http://baron-troutbirder.blogspot.com/2010_04_01_archive.html
Early this week I returned to the scene of the first encounter. Although I’m mostly a "catch and release guy", on this occasion Mrs T. had requested the fixings for a trout dinner. I’m always ready to take that request in hand. The Root is especially great fishing for larger brown trout now that the DNR has implemented a "slot" regimen for the stream. This means any trout caught between 12 & 16 inches must be released. That policy encourages the growth of trout larger than sixteen inches, of whom only one can be kept, of a limit of five fish. That day though, I caught only one trout under 12 inches and the rest were in the prohibited range.
I finally gave up and headed back to my truck, stopping to rest on the bank of the river, near the site of the eagles nest. Looking up I couldn't see the nest anywhere, although the leaves of the cottonwood may have obscured it. What I did see was an eagle perched at the very top of a dead tree nearby.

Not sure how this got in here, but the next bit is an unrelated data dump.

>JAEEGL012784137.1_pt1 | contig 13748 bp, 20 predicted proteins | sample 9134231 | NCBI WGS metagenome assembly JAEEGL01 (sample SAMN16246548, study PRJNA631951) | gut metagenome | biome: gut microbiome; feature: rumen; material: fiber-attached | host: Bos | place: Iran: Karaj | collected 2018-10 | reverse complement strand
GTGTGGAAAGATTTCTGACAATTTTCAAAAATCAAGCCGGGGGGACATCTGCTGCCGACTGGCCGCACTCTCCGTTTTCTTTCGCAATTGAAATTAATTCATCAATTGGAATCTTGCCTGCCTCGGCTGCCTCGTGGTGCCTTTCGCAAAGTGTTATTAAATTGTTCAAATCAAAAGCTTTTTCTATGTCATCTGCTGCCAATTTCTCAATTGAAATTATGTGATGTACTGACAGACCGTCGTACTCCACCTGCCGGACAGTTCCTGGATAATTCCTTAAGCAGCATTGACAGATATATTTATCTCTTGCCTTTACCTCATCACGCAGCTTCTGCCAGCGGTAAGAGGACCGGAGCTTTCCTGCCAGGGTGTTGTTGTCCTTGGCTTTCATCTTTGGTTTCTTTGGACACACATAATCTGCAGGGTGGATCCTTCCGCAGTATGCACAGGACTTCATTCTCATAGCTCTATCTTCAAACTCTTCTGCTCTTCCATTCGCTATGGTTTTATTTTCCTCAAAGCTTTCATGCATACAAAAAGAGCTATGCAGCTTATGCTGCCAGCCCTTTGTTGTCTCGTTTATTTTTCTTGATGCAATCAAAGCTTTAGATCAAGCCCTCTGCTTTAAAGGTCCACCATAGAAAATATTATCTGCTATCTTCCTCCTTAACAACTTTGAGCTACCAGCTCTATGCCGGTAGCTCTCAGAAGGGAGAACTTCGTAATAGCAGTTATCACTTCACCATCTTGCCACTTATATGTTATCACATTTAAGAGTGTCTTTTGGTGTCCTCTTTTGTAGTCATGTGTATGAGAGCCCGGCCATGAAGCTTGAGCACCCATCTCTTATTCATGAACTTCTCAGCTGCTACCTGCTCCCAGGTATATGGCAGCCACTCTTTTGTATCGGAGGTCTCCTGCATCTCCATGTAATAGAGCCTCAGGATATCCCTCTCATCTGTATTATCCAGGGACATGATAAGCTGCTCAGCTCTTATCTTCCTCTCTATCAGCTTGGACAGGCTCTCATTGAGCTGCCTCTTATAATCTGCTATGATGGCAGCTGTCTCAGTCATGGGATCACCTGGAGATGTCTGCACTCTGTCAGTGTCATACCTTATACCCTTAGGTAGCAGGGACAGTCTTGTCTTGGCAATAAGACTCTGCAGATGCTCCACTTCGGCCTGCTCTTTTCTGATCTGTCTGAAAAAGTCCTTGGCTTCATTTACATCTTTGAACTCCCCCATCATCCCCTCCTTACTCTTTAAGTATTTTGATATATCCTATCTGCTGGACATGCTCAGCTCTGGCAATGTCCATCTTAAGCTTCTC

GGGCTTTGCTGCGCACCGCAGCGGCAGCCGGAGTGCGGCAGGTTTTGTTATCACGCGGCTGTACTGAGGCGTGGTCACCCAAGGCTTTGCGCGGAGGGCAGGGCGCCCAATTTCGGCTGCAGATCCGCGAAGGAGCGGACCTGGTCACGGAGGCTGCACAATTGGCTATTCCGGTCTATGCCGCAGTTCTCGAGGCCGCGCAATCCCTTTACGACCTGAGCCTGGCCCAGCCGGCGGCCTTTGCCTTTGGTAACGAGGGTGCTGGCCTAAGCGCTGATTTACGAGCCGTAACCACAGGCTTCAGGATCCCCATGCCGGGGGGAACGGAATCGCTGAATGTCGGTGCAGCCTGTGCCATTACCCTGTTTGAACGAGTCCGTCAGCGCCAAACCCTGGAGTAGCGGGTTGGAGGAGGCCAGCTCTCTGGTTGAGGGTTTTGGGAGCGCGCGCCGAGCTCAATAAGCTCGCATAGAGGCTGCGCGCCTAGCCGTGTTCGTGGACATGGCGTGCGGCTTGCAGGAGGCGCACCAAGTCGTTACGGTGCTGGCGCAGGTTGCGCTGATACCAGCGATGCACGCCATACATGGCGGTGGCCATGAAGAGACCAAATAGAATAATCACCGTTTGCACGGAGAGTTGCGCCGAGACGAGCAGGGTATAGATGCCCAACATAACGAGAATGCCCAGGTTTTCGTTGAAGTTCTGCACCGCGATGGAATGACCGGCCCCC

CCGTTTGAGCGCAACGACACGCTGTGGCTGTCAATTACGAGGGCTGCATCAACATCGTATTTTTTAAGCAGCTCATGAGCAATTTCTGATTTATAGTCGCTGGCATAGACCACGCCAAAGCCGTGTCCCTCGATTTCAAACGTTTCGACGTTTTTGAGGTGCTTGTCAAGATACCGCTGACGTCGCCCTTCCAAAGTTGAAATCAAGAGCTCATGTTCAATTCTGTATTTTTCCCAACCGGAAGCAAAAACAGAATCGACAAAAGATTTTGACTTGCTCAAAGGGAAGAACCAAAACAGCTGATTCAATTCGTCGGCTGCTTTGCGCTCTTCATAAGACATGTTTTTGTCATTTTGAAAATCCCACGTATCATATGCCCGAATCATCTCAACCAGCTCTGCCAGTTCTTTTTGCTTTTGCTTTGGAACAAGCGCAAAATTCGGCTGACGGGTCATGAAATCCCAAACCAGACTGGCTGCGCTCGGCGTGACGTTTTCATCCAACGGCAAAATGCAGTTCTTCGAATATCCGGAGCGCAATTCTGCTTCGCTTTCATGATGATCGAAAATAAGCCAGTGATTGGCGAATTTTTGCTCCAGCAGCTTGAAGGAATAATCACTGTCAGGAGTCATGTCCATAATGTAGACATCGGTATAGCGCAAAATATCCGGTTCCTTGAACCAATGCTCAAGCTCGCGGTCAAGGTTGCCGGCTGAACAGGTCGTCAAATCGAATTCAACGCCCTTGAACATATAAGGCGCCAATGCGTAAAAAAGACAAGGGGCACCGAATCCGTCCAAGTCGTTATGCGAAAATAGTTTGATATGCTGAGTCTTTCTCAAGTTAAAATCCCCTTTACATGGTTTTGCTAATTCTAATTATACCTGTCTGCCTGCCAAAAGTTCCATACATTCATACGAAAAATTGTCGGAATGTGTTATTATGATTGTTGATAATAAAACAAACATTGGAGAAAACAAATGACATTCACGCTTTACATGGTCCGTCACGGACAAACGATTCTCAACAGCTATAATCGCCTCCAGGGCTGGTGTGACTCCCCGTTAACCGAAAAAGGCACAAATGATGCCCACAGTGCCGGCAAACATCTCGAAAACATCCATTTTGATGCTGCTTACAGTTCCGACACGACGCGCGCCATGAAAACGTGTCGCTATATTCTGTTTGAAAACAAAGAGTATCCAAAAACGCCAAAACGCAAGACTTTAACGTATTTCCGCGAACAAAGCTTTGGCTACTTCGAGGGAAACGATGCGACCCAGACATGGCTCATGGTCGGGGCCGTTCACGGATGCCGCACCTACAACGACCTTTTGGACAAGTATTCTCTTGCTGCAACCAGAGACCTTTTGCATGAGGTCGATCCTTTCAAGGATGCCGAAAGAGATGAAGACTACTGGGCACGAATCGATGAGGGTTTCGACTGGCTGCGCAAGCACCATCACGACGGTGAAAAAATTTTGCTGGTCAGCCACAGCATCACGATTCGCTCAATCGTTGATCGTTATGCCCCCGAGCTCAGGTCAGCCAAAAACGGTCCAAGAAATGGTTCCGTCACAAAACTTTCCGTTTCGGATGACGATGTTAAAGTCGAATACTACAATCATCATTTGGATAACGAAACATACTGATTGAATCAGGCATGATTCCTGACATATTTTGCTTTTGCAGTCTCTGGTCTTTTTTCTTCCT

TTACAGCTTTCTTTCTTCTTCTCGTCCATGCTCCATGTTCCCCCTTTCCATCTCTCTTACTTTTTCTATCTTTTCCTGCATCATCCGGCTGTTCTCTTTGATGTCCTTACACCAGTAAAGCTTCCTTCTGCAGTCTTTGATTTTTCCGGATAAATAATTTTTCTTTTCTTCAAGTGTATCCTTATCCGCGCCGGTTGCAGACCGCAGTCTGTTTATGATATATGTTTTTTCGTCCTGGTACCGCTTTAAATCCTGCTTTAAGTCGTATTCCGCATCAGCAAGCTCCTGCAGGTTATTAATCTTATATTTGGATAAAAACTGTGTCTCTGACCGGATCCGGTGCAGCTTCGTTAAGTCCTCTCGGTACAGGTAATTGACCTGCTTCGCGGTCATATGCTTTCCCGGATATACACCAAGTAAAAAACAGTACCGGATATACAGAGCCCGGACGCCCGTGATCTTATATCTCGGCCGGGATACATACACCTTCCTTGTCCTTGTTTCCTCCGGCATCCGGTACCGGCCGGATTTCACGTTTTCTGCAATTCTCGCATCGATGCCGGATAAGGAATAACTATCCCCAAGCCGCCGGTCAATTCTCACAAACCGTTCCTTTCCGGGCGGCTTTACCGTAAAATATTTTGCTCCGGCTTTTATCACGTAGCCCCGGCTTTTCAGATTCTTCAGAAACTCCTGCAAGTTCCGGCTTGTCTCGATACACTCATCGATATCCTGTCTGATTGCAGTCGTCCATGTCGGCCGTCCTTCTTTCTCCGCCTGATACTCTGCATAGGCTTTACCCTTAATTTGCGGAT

"How was the fishing for you today Eagle,?" I asked tentatively.
Eagle softly: "Squawk, squawk, cluck, cluck, peep."
"Whoa. I didn’t know Eagles sounded like that! I don’t mean to cut in on your territory but I’m sure there are plenty of trout to go around. Had two biggies on today and couldn’t bring them in."
Eagle: Screech Screech Screech.
Ok Ok Relax. I’m on my way home. Maybe you didn’t have good luck today either?
Eagle: "peep peep"
"Hey I know the feeling. Oh well we’ll get em next time. By the way where’s the Misses?".
There was no response to that one, so I started heading back, to stop briefly underneath the big cottonwood. I couldn’t find the nest anywhere in the tree nor on the ground. There had been a big storm in mid May, with heavy winds and a subsequent flood. As I put my gear in the truck, I took as final look back across the cornfield toward my friend. Now, there were two eagles perched together on the dead tree. No young eagles in sight though. Still a smile crossed my face as I thought ... maybe next year we’ll all have better luck

Tuesday, June 22, 2010

Lilies on Parade